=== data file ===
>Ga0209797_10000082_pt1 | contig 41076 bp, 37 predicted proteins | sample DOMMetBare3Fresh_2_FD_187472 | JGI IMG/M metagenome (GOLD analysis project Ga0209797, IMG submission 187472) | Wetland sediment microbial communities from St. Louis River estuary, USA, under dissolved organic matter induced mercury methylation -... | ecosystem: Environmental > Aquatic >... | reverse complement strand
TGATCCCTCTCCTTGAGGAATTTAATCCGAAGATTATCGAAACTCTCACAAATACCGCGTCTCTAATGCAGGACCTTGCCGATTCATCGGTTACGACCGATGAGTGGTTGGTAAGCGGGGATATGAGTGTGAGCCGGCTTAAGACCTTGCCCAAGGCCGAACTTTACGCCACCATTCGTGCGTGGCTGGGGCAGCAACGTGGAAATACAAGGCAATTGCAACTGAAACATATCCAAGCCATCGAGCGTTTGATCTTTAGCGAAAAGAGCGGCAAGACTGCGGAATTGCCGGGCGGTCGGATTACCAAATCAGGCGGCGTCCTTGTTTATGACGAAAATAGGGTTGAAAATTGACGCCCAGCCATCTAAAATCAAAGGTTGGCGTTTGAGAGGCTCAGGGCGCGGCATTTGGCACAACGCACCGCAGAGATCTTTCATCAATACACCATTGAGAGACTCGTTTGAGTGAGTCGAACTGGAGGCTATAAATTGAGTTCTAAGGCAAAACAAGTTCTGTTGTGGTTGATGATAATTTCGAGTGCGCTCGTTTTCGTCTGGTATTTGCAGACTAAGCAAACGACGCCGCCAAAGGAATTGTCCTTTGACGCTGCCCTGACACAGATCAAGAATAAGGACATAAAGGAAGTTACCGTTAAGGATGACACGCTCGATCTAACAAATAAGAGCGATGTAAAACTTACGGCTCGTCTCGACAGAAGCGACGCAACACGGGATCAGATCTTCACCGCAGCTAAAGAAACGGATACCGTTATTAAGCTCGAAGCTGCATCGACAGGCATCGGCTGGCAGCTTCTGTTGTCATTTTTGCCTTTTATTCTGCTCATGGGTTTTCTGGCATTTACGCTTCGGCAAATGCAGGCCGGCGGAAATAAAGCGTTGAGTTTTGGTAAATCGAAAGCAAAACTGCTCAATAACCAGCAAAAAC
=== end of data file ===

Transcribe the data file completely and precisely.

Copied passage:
>Ga0209797_10000082_pt1 | contig 41076 bp, 37 predicted proteins | sample DOMMetBare3Fresh_2_FD_187472 | JGI IMG/M metagenome (GOLD analysis project Ga0209797, IMG submission 187472) | Wetland sediment microbial communities from St. Louis River estuary, USA, under dissolved organic matter induced mercury methylation -... | ecosystem: Environmental > Aquatic >... | reverse complement strand
TGATCCCTCTCCTTGAGGAATTTAATCCGAAGATTATCGAAACTCTCACAAATACCGCGTCTCTAATGCAGGACCTTGCCGATTCATCGGTTACGACCGATGAGTGGTTGGTAAGCGGGGATATGAGTGTGAGCCGGCTTAAGACCTTGCCCAAGGCCGAACTTTACGCCACCATTCGTGCGTGGCTGGGGCAGCAACGTGGAAATACAAGGCAATTGCAACTGAAACATATCCAAGCCATCGAGCGTTTGATCTTTAGCGAAAAGAGCGGCAAGACTGCGGAATTGCCGGGCGGTCGGATTACCAAATCAGGCGGCGTCCTTGTTTATGACGAAAATAGGGTTGAAAATTGACGCCCAGCCATCTAAAATCAAAGGTTGGCGTTTGAGAGGCTCAGGGCGCGGCATTTGGCACAACGCACCGCAGAGATCTTTCATCAATACACCATTGAGAGACTCGTTTGAGTGAGTCGAACTGGAGGCTATAAATTGAGTTCTAAGGCAAAACAAGTTCTGTTGTGGTTGATGATAATTTCGAGTGCGCTCGTTTTCGTCTGGTATTTGCAGACTAAGCAAACGACGCCGCCAAAGGAATTGTCCTTTGACGCTGCCCTGACACAGATCAAGAATAAGGACATAAAGGAAGTTACCGTTAAGGATGACACGCTCGATCTAACAAATAAGAGCGATGTAAAACTTACGGCTCGTCTCGACAGAAGCGACGCAACACGGGATCAGATCTTCACCGCAGCTAAAGAAACGGATACCGTTATTAAGCTCGAAGCTGCATCGACAGGCATCGGCTGGCAGCTTCTGTTGTCATTTTTGCCTTTTATTCTGCTCATGGGTTTTCTGGCATTTACGCTTCGGCAAATGCAGGCCGGCGGAAATAAAGCGTTGAGTTTTGGTAAATCGAAAGCAAAACTGCTCAATAACCAGCAAAAAC